But first . . . two math errors of which I stand accused.

I am guilty of one of them, so let’s start with the other.

Thanks to the estimable Paul Lerman for pointing me to the May issue of Discover Magazine, which includes this item:

Basic arithmetic mistakes abound in print, in textbooks and in the popular media alike. Edward J. Barbeau, professor emeritus of mathematics at the University of Toronto, exposed the following miscalculations in his book Mathematical Fallacies, Flaws and Flimflam (Mathematical Association of America, 2000). Can you spot where the numbers go astray?

1. Andrew Tobias, in the May 17, 1993, issue of Time magazine, offered this financial advice:

Buy staples in bulk when they’re on sale. . . . Consider a family that buys one bottle of wine each week. With the 10% discount many stores offer on wine by the case, they would be saving 10% every twelve weeks-more than 40% a year, tax free and largely risk free.

[This is a miscalculation because] the 10 percent savings does not accumulate. If it did, then in three years the family would have saved more than 100 percent. The correct statement is that the family continues to save 10 percent of the total cost as they buy more wine.

Proud as I am to be first on any list, I did want to offer here the letter to the editor I hope Discover may print:

Dear Discover:

In your May issue, you cite an example of sloppy thinking from Edward J. Barbeau’s book. He quotes a snippet from my May 17, 1993 TIME column . . .

<< Consider a family that buys one bottle of wine each week. With the 10% discount many stores offer on wine by the case, they would be saving 10% every twelve weeks-more than 40% a year, tax free and largely risk free. >>

. . . and makes the point that, no, you are still only saving 10% on each bottle of wine. Quite true. But in fact you ARE earning more than 40%, compounded annually, on the cash required to change your buying habits this way. There wasn’t room in the TIME column to make this adequately clear — my fault — but for the record:

At $10 a bottle, you would save $52 over the course of the year by buying this way. And the most extra cash you would have to tie up to achieve that return would be $98 — the initial $108 case less the $10 you would have spent that week anyway. To “earn” $52 on a $98 investment, I am certain Professor Barbeau would agree, is to earn well in excess of 40%. The actual rate of return works out to 177% (although it’s still just a lousy $1 a bottle) . . . as detailed in my own book, THE ONLY INVESTMENT GUIDE YOU’LL EVER NEED.

Thanks for the opportunity to clarify this point!

Andrew Tobias

(I went ahead and ordered Professor Barbeau’s book and, well, I’m not just in it, this example leads the book, taking up most of Page 1. I don’t fault the good Professor for this – we have e-mailed, and he says he’ll consider my response for subsequent printings, should there be any. But this is not exactly how I hope to be remembered. [I hope to be remembered for my recipes.])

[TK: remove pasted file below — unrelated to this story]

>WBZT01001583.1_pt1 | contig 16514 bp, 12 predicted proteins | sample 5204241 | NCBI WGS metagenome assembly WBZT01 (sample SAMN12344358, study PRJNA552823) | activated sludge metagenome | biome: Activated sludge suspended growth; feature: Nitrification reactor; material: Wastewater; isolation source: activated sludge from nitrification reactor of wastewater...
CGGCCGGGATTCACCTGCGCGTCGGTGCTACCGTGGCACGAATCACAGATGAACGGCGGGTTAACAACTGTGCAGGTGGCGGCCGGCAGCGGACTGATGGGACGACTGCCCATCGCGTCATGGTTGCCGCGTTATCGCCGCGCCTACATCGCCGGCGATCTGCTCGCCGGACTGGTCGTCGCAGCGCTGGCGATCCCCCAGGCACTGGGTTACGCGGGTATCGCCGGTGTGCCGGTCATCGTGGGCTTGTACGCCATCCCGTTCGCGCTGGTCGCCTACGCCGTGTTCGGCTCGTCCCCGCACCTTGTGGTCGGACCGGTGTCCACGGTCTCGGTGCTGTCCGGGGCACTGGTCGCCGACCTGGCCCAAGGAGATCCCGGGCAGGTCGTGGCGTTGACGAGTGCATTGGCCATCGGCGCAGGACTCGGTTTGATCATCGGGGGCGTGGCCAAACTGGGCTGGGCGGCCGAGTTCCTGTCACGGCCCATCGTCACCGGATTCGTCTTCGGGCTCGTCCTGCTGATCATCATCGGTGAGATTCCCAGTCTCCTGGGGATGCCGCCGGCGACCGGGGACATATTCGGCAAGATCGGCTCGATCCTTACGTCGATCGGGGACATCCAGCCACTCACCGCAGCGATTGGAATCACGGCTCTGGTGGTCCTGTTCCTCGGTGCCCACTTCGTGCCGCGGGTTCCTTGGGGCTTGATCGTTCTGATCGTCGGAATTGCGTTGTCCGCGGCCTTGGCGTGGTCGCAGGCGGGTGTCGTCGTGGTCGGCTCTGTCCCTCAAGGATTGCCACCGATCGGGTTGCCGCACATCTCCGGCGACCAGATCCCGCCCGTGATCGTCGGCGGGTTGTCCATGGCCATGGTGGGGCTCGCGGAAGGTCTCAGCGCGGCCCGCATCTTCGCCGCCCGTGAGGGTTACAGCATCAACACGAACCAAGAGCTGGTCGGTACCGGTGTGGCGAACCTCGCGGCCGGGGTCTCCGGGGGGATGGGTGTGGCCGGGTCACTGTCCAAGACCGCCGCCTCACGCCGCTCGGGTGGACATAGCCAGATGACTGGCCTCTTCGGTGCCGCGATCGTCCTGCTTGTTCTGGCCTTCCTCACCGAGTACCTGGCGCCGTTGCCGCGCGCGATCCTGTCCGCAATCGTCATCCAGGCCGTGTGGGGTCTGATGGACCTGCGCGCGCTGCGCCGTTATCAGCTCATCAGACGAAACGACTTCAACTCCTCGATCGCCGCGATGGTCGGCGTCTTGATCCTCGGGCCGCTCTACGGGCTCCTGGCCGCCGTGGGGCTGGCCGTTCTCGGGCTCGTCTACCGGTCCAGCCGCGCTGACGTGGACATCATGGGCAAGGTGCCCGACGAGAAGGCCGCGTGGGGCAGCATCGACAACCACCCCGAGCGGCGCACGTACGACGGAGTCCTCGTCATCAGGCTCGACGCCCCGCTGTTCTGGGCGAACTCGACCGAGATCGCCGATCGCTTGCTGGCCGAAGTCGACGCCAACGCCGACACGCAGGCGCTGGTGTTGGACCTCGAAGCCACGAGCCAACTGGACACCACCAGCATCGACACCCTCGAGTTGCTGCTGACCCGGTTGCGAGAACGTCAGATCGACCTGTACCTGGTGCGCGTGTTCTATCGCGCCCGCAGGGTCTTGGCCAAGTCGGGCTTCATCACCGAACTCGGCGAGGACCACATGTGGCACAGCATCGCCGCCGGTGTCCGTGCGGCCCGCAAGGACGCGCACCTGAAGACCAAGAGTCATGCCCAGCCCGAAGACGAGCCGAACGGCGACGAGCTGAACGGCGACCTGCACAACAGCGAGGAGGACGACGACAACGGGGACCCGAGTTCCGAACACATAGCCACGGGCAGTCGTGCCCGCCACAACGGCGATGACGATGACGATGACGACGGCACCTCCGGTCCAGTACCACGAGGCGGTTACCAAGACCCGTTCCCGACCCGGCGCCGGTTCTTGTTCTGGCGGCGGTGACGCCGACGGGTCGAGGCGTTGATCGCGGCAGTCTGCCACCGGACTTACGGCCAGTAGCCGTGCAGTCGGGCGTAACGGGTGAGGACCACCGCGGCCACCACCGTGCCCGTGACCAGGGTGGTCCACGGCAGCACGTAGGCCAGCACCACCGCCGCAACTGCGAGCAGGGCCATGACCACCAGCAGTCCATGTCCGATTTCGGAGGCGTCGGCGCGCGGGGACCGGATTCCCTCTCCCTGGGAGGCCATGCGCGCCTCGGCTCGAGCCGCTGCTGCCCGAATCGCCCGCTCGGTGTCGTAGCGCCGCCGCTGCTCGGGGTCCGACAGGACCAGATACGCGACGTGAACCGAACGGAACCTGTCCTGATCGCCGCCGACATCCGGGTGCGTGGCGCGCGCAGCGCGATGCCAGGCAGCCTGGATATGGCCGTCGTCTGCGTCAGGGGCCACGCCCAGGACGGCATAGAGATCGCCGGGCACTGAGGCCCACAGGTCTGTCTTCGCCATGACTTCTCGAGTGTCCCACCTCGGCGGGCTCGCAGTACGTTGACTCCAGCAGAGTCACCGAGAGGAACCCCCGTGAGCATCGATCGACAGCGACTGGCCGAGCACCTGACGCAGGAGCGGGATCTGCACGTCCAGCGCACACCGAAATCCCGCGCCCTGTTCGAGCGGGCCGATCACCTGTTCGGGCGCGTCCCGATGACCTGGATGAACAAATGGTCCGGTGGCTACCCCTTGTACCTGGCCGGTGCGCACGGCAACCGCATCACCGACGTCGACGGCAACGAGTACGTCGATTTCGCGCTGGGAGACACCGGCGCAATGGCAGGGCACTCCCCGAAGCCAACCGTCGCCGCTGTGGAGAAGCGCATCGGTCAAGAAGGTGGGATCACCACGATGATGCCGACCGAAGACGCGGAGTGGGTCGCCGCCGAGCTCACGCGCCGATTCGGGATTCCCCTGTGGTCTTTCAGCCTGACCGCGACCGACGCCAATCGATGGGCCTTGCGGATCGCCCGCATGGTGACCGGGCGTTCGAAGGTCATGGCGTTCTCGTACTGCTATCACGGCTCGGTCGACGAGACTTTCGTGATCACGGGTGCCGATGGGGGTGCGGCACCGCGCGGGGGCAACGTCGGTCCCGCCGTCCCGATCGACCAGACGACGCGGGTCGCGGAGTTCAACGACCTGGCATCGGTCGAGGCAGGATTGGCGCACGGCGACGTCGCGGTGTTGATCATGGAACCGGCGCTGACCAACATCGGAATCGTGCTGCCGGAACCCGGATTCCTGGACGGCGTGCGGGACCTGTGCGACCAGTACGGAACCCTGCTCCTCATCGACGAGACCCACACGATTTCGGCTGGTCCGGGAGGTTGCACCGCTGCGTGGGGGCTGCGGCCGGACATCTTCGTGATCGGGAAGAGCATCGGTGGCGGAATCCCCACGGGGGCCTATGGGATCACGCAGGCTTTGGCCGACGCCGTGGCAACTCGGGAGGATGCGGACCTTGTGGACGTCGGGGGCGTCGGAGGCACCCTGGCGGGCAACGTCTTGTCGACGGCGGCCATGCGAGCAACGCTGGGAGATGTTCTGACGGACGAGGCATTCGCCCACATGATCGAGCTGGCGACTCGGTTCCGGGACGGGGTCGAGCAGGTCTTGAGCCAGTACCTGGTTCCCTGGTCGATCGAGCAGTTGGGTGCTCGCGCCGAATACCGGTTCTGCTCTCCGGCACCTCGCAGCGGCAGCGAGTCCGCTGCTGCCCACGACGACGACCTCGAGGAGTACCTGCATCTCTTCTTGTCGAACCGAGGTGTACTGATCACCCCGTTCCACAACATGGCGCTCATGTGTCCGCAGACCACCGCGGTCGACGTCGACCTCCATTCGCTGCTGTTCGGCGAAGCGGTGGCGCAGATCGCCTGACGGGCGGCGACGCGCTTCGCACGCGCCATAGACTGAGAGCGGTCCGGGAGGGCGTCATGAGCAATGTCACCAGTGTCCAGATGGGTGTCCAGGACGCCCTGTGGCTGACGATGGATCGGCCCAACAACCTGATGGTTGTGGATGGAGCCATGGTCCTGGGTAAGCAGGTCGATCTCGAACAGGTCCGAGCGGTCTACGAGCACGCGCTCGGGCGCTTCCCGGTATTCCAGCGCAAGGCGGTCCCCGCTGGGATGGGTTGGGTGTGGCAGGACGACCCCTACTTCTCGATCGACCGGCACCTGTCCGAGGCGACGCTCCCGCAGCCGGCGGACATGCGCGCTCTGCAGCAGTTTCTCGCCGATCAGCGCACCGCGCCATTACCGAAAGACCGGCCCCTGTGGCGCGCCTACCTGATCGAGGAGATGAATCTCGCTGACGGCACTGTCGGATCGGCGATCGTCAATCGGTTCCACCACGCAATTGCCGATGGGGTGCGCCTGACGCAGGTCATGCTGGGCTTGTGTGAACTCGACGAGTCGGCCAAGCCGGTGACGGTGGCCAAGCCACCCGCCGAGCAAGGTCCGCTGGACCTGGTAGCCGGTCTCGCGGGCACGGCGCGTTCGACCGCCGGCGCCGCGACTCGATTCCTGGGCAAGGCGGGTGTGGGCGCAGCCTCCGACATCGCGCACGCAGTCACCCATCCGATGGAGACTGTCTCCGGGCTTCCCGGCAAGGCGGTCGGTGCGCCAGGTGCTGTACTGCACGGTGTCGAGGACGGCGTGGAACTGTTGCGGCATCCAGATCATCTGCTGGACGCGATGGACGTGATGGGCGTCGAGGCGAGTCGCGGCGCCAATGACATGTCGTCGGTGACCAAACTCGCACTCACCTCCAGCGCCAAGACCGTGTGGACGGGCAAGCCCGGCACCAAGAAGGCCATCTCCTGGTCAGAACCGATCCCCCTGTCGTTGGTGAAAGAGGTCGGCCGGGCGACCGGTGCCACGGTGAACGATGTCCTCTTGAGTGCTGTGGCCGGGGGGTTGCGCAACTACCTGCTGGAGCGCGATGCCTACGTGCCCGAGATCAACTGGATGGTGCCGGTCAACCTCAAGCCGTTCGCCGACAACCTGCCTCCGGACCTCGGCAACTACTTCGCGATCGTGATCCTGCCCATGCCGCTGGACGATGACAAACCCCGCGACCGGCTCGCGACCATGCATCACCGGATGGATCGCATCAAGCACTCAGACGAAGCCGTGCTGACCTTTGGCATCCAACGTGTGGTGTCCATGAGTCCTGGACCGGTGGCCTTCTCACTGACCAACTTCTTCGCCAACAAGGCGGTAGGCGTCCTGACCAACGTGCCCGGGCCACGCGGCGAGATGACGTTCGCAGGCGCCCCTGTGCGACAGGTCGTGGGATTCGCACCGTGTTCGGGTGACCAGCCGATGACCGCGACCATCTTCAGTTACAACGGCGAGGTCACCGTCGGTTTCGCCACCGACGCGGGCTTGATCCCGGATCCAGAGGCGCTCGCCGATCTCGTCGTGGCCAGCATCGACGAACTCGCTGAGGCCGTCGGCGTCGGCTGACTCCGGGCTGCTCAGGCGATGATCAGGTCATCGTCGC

Daniel: ‘One correction that I’d note is that the article seems to state that the boys were somewhat more than 36 months apart in age. [When I saw that one was almost 15 and the other had until the week before been 17, my creaking brain saw that as almost 15 and 17 – two years apart – plus a little. Of course, it would be three years plus a little. Sorry!] But not withstanding that fact, what’s wrong with these people? Ignoring the absurd injustice, are they so blinded by hatred that they are willing to shunt so much of their resources into this punishment? Last I read, confining somebody in a place like Ellsworth costs somewhere around $25K per year (ignoring the capital costs of building the place) – and 17 x $25K = $425,000. Nearly half a million dollars to wreck the life of a boy who started to engage in sex with another boy and stopped when asked to stop. I just don’t get it.’

☞ Another of you not only got it, but wondered how I could ‘condone pedophilia’ by suggesting 17 years in prison was too harsh. People have very different and strongly held views, that’s for sure.

But enough of that. Let’s move on to the war of civilizations.


Seriously. You want to know what Bin Laden is thinking, and the dynamic that’s been driving the world and our lives for the last few years? And what will happen next? No one knows for sure, of course. But you could do worse than to read this analysis from the Daily KOS. Have a great weekend.


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